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I have struggled with a multitude of mental illnesses throughout the course of my life. I think that most of them fed off of one another and have both chemical and situational aspects, considering the fact that I have been dealing with this for as long as I can remember. One of the hardest things I have had to endure on my mental health journey has been the inability to communicate the feelings I later learned were stemming from mental illness. From the age of four I have been visiting therapists and counselors for my “strange behaviors” that were, in reality, cries for help and coping mechanisms. In my early years I went from pulling almost all my hair out, to refusing to talk, to having meltdowns and panic attacks with seemingly no cause. As I grew older and learned how to express my emotions, I quickly realized what my problems were.
The dominating issue for me is depression. It has presented itself in different ways and in varying severity over the years, but it always lurks in the background. I think that most people with depression can relate to the sheer exhaustion that it causes both mentally and physically. Sometimes I feel powerless in my own body, a slave to the numbness or overwhelming power of feelings that depression can both cause. Motivation and energy do not come naturally to me anymore; I am continually in a state of battle to keep myself afloat. My anxiety only adds to the battle. Having both depression and anxiety is like living in a perpetual argument, with contrasting yet equally powerful thoughts constantly at odds with one another; Your anxiety making you worried about every aspect of your life and your depression not allowing you to do anything about it, echoing that nothing really matters anyway.
Unsurprisingly, already struggling with depression and anxiety led to more mental health problems for me as I got older. Disordered eating is a fairly recent addition to the roster for me. In quarantine, I gained a lot of weight and for the first time in my life felt concern for how I looked. I was never athletic, a person who hated sports, and was a girl with a sweet tooth. Somehow it never impacted me before; I was always small and never concerned with my body. Suddenly I found myself skipping meals, working out almost every day and tracking every calorie I consumed. My obsession began to swallow me whole, taking up every waking thought and becoming my life. I began to binge, something I never thought I would have been capable of, and still something that ignites a fire of humiliation inside me when I think about it. I reached points lower than I have ever been before.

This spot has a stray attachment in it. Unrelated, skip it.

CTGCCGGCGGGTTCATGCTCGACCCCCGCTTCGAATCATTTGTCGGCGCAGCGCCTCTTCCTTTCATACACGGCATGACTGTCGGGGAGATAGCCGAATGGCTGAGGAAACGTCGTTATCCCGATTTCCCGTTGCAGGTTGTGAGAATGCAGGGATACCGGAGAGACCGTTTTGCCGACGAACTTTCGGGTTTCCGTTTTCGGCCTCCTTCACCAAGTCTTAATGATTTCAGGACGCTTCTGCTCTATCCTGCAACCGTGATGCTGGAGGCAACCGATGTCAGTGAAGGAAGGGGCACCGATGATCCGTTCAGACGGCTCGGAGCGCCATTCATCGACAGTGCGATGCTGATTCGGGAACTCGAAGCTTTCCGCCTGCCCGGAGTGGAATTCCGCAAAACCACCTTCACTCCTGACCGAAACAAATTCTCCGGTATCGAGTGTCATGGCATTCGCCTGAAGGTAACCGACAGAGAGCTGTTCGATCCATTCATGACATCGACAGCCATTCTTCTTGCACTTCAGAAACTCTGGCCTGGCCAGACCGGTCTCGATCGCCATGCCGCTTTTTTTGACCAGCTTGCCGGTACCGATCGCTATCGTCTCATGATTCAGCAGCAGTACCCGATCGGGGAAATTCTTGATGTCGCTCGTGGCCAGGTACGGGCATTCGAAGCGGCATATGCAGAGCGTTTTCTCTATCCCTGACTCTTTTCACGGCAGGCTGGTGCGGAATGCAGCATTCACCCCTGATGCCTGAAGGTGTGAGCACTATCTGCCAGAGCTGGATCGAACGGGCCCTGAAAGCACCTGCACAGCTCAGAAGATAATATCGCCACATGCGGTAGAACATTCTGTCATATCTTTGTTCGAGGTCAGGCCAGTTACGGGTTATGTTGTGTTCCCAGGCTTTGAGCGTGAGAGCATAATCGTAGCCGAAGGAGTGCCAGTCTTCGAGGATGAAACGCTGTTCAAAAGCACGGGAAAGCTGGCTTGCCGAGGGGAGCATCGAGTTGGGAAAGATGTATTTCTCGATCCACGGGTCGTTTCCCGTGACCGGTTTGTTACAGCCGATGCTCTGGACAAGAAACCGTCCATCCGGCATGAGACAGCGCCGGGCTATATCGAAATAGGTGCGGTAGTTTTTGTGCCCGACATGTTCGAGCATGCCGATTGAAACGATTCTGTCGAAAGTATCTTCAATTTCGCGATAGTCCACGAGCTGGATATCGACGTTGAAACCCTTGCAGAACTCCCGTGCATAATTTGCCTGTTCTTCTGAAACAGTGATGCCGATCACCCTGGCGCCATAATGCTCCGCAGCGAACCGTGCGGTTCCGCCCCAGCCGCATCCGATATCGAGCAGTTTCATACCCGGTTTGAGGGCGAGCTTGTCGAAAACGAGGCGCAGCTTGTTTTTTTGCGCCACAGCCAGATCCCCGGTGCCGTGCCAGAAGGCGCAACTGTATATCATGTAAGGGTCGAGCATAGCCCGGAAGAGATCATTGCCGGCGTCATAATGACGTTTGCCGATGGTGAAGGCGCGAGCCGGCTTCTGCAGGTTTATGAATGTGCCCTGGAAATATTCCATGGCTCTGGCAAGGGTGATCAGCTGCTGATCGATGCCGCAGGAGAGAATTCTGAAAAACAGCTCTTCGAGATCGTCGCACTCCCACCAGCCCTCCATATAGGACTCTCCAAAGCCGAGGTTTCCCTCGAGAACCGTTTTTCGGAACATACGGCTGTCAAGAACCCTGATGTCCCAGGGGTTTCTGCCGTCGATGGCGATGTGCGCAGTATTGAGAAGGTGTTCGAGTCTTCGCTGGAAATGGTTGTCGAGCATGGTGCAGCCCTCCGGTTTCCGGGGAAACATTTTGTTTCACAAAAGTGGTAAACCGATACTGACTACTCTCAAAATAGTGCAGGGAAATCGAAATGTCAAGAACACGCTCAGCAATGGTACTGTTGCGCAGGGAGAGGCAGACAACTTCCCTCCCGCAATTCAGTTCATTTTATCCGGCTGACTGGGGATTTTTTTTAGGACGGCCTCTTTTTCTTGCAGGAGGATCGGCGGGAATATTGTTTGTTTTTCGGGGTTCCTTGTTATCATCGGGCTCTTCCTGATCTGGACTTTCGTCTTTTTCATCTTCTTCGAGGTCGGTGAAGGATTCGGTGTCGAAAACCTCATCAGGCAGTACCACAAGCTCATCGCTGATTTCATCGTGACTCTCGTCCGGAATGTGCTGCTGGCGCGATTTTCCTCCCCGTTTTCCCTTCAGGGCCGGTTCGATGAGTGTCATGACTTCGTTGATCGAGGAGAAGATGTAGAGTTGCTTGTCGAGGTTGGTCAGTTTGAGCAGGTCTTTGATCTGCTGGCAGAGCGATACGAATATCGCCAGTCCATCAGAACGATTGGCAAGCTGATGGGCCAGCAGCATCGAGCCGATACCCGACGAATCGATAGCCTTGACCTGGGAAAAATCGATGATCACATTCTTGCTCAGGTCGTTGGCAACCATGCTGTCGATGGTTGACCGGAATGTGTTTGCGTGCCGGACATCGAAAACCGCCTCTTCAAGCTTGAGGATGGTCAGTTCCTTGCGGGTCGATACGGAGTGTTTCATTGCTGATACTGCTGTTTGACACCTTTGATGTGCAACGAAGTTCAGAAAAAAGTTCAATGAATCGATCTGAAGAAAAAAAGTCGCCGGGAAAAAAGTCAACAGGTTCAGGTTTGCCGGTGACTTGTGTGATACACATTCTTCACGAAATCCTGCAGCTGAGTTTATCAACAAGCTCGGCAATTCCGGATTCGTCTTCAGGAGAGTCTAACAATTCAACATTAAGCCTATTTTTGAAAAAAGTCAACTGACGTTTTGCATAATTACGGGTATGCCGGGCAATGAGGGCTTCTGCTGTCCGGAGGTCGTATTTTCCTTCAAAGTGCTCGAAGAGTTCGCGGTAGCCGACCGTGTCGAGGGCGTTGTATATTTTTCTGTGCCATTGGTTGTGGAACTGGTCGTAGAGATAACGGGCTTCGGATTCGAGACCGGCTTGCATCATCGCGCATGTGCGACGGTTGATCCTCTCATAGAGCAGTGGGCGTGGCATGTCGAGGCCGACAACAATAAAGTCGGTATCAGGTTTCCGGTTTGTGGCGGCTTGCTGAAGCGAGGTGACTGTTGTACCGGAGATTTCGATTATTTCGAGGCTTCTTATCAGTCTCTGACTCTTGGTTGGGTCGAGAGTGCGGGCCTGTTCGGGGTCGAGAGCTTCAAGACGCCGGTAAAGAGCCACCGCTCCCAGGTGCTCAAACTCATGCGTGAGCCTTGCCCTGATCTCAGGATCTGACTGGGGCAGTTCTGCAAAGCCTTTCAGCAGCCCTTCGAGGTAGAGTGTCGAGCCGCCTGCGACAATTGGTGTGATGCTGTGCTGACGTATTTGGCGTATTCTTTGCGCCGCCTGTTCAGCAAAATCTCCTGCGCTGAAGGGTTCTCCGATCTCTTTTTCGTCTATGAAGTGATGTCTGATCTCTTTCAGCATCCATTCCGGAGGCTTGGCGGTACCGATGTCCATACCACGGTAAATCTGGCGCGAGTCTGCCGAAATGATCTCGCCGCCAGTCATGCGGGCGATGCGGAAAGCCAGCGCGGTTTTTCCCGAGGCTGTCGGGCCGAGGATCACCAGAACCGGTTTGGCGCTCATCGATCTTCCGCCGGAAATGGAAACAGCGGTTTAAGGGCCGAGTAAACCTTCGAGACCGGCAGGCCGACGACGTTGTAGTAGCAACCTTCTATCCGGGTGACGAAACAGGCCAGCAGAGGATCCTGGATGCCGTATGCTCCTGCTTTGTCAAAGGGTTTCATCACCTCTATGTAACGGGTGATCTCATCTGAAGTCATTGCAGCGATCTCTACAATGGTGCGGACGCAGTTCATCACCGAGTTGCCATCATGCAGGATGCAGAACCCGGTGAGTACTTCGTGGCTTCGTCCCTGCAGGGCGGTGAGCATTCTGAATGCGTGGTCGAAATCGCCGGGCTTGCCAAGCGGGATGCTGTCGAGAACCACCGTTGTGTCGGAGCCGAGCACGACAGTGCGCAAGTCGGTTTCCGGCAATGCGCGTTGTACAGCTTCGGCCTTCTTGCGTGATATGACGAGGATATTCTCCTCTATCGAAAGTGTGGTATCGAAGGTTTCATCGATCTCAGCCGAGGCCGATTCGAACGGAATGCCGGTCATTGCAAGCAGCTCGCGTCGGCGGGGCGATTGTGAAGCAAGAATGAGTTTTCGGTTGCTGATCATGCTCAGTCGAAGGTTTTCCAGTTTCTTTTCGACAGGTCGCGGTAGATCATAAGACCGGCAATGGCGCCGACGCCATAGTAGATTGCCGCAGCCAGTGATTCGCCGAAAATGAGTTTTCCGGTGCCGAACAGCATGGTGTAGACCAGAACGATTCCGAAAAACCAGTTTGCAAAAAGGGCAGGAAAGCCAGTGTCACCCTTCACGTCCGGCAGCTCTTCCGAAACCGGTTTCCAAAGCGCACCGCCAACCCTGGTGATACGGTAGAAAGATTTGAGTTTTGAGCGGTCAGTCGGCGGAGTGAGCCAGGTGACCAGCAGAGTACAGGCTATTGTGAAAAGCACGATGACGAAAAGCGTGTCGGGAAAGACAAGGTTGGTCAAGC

My depression, anxiety, disordered eating, and traumas have all had a major impact on myself and my life. Though it is certainly still a struggle, I can say with confidence that I am getting better and working toward a version of myself that is both happy and healthy, without expectation nor fear. My mental health is still a part of me, but it is something that has given me strength and wisdom that has shaped me into who I am today.
As I previously mentioned, I have a long history of seeing therapists, counselors, and psychiatrists. For the majority of my life I did not have good experiences with therapy and thus viewed it negatively. Eventually I was put on medication which I can say has changed my life. More recently, I have found a therapist who I absolutely love and completely trust. I am so grateful to finally have support that I feel is benefiting me and is putting me on a track to be a better person. The support I received for the better part of my life was ineffective and at times more harmful, but now I have found the right kind of support for my needs.
I think that when I decided I needed help and actually began going to therapy again was a really big turning point for me. I was able to really take a look at myself and change my outlook on life. I think that it is really easy to stay in the depths of your mental illnesses; as bad as it sounds, there is comfort in the feeling of being not okay. I think that is why my decision to go to therapy and actually going was such a turning point for me; it was one of the first times where I truly wanted to get better, for good. This motivation to improve my mental health was the start of my recovery and journey to improving my mental health.
Though it is certainly still a daily struggle, my life has gotten a lot better and more happy. I have been able to keep up my grades, maintain and create friendships, and develop myself as a person. Right now my life feels like it is at the beginning of a new era for me; one that will hopefully be less traumatic and filled with happiness and achievement. I will be going to college soon, so right now I am working towards that and graduating whilst also living a life in which I feel enriched and content.
My advice would be to remember that recovery is not linear. There are going to be moments of ups and downs, and that’s okay. It doesn’t make you any less weak or any less worthy of happiness, and it doesn’t mean that you failed. Don’t give up because of what you perceive as mistakes or shortcomings. Mental health is a journey that never ends, and the bad times are just as if not more important than the good times because they show your strength and persistence. You have survived every bad moment in your life thus far; you are strong, and more capable than you know!
I have struggled with a multitude of mental illnesses throughout the course of my life. I think that most of them fed off of one another and have both chemical and situational aspects, considering the fact that I have been dealing with this for as long as I can remember.
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